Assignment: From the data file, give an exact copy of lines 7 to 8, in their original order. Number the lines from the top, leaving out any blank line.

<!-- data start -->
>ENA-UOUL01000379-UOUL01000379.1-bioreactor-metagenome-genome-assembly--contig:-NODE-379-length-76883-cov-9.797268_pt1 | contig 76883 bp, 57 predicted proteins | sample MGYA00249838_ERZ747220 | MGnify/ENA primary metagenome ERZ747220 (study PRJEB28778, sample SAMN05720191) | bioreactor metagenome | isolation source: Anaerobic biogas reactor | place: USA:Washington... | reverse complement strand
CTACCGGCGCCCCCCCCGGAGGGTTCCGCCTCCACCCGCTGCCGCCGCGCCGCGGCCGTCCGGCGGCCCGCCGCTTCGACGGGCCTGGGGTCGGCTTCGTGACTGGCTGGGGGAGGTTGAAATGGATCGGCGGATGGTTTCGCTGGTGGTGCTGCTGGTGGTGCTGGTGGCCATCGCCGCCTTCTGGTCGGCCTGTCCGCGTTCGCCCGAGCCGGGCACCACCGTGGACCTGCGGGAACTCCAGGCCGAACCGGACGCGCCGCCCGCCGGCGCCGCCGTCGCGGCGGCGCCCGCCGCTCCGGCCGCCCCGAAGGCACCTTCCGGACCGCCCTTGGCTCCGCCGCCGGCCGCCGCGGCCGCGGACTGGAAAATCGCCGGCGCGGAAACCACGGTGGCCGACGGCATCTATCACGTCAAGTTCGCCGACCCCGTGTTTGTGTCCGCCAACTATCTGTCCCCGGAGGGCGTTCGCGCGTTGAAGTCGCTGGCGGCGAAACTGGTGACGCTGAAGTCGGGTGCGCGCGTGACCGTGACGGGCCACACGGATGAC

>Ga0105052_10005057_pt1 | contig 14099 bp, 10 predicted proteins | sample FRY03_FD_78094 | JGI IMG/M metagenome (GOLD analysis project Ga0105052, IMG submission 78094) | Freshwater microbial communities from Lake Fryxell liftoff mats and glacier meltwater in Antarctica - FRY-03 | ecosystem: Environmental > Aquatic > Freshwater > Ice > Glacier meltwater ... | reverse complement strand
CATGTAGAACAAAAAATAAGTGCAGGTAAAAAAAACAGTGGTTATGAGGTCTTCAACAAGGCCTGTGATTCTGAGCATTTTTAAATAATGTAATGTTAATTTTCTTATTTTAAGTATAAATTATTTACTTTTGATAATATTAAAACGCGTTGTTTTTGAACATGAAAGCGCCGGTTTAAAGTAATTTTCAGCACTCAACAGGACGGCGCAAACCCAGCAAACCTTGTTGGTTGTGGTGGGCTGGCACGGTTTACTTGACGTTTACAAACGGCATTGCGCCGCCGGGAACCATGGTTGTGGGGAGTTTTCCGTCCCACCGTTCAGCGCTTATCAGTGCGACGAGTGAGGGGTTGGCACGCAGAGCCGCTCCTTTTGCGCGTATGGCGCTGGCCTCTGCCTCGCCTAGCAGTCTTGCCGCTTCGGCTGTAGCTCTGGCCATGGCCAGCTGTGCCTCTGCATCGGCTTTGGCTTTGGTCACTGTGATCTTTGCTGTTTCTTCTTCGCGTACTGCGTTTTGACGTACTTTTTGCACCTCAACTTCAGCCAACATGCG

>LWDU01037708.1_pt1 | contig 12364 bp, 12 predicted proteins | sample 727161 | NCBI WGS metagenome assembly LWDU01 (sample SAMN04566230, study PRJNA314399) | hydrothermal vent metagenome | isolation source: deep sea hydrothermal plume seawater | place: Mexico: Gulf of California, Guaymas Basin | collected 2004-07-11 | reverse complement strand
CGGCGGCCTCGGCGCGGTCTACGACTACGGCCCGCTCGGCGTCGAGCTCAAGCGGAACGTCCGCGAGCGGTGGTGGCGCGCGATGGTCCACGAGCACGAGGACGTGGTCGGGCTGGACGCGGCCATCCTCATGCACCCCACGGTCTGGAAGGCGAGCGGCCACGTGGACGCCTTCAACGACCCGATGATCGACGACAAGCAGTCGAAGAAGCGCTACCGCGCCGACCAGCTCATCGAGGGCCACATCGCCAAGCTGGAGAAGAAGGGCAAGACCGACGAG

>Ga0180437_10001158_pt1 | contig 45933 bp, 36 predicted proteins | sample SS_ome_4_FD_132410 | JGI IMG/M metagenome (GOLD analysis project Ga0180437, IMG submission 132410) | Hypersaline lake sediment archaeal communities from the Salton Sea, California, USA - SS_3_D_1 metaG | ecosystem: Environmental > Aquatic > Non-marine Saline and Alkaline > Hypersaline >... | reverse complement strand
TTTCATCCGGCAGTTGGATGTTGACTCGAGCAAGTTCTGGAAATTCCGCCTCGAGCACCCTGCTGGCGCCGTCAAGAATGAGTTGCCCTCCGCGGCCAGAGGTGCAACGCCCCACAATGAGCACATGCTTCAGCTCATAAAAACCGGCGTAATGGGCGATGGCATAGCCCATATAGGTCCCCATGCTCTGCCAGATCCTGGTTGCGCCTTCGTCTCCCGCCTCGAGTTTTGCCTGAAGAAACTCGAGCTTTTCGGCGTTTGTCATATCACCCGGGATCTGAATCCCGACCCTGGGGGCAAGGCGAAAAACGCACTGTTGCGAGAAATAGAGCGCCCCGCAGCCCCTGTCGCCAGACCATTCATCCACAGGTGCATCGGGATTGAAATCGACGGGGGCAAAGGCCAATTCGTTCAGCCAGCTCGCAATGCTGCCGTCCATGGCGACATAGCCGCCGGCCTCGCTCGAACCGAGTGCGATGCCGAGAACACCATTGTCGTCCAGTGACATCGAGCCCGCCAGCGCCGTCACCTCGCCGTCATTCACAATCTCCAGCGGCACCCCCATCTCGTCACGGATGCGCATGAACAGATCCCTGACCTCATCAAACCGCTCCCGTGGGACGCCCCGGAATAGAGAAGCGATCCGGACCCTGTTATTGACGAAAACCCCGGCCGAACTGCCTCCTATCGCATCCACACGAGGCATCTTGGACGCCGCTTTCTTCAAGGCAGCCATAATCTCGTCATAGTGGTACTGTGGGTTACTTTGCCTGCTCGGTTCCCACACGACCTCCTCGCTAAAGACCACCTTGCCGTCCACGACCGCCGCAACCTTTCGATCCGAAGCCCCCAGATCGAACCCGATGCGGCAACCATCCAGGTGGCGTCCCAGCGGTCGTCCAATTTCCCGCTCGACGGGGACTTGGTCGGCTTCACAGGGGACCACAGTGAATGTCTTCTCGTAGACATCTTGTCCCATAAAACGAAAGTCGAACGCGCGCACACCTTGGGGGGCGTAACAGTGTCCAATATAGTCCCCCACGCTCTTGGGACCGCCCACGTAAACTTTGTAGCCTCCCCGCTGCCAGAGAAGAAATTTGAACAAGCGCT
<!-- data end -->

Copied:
>Ga0180437_10001158_pt1 | contig 45933 bp, 36 predicted proteins | sample SS_ome_4_FD_132410 | JGI IMG/M metagenome (GOLD analysis project Ga0180437, IMG submission 132410) | Hypersaline lake sediment archaeal communities from the Salton Sea, California, USA - SS_3_D_1 metaG | ecosystem: Environmental > Aquatic > Non-marine Saline and Alkaline > Hypersaline >... | reverse complement strand
TTTCATCCGGCAGTTGGATGTTGACTCGAGCAAGTTCTGGAAATTCCGCCTCGAGCACCCTGCTGGCGCCGTCAAGAATGAGTTGCCCTCCGCGGCCAGAGGTGCAACGCCCCACAATGAGCACATGCTTCAGCTCATAAAAACCGGCGTAATGGGCGATGGCATAGCCCATATAGGTCCCCATGCTCTGCCAGATCCTGGTTGCGCCTTCGTCTCCCGCCTCGAGTTTTGCCTGAAGAAACTCGAGCTTTTCGGCGTTTGTCATATCACCCGGGATCTGAATCCCGACCCTGGGGGCAAGGCGAAAAACGCACTGTTGCGAGAAATAGAGCGCCCCGCAGCCCCTGTCGCCAGACCATTCATCCACAGGTGCATCGGGATTGAAATCGACGGGGGCAAAGGCCAATTCGTTCAGCCAGCTCGCAATGCTGCCGTCCATGGCGACATAGCCGCCGGCCTCGCTCGAACCGAGTGCGATGCCGAGAACACCATTGTCGTCCAGTGACATCGAGCCCGCCAGCGCCGTCACCTCGCCGTCATTCACAATCTCCAGCGGCACCCCCATCTCGTCACGGATGCGCATGAACAGATCCCTGACCTCATCAAACCGCTCCCGTGGGACGCCCCGGAATAGAGAAGCGATCCGGACCCTGTTATTGACGAAAACCCCGGCCGAACTGCCTCCTATCGCATCCACACGAGGCATCTTGGACGCCGCTTTCTTCAAGGCAGCCATAATCTCGTCATAGTGGTACTGTGGGTTACTTTGCCTGCTCGGTTCCCACACGACCTCCTCGCTAAAGACCACCTTGCCGTCCACGACCGCCGCAACCTTTCGATCCGAAGCCCCCAGATCGAACCCGATGCGGCAACCATCCAGGTGGCGTCCCAGCGGTCGTCCAATTTCCCGCTCGACGGGGACTTGGTCGGCTTCACAGGGGACCACAGTGAATGTCTTCTCGTAGACATCTTGTCCCATAAAACGAAAGTCGAACGCGCGCACACCTTGGGGGGCGTAACAGTGTCCAATATAGTCCCCCACGCTCTTGGGACCGCCCACGTAAACTTTGTAGCCTCCCCGCTGCCAGAGAAGAAATTTGAACAAGCGCT